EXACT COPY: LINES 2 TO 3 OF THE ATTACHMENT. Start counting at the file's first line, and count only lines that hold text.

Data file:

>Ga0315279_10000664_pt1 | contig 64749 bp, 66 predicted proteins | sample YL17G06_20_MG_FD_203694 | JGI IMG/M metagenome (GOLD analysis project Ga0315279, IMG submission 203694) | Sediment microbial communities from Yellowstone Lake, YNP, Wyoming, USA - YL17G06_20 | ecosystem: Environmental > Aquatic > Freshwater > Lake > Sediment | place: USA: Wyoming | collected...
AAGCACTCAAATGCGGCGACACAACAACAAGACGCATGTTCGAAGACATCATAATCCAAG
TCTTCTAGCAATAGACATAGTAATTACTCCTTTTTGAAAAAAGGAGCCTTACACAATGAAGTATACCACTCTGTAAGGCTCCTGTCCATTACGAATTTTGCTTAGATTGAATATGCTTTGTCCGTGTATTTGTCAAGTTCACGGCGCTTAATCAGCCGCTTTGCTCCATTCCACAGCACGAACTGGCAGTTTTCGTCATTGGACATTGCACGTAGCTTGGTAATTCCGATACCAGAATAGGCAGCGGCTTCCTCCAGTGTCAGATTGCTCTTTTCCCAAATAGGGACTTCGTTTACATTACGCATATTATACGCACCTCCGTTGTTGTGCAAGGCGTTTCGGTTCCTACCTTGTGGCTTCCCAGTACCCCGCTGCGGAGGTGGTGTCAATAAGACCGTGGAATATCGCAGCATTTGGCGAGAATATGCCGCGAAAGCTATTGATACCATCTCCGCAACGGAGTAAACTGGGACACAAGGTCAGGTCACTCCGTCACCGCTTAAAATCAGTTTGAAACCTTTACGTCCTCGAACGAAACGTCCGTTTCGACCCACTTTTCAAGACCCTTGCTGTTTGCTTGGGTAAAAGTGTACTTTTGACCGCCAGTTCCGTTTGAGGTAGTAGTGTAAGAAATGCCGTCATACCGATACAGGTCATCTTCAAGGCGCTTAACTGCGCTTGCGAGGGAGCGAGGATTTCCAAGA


AAGCACTCAAATGCGGCGACACAACAACAAGACGCATGTTCGAAGACATCATAATCCAAG
TCTTCTAGCAATAGACATAGTAATTACTCCTTTTTGAAAAAAGGAGCCTTACACAATGAAGTATACCACTCTGTAAGGCTCCTGTCCATTACGAATTTTGCTTAGATTGAATATGCTTTGTCCGTGTATTTGTCAAGTTCACGGCGCTTAATCAGCCGCTTTGCTCCATTCCACAGCACGAACTGGCAGTTTTCGTCATTGGACATTGCACGTAGCTTGGTAATTCCGATACCAGAATAGGCAGCGGCTTCCTCCAGTGTCAGATTGCTCTTTTCCCAAATAGGGACTTCGTTTACATTACGCATATTATACGCACCTCCGTTGTTGTGCAAGGCGTTTCGGTTCCTACCTTGTGGCTTCCCAGTACCCCGCTGCGGAGGTGGTGTCAATAAGACCGTGGAATATCGCAGCATTTGGCGAGAATATGCCGCGAAAGCTATTGATACCATCTCCGCAACGGAGTAAACTGGGACACAAGGTCAGGTCACTCCGTCACCGCTTAAAATCAGTTTGAAACCTTTACGTCCTCGAACGAAACGTCCGTTTCGACCCACTTTTCAAGACCCTTGCTGTTTGCTTGGGTAAAAGTGTACTTTTGACCGCCAGTTCCGTTTGAGGTAGTAGTGTAAGAAATGCCGTCATACCGATACAGGTCATCTTCAAGGCGCTTAACTGCGCTTGCGAGGGAGCGAGGATTTCCAAGA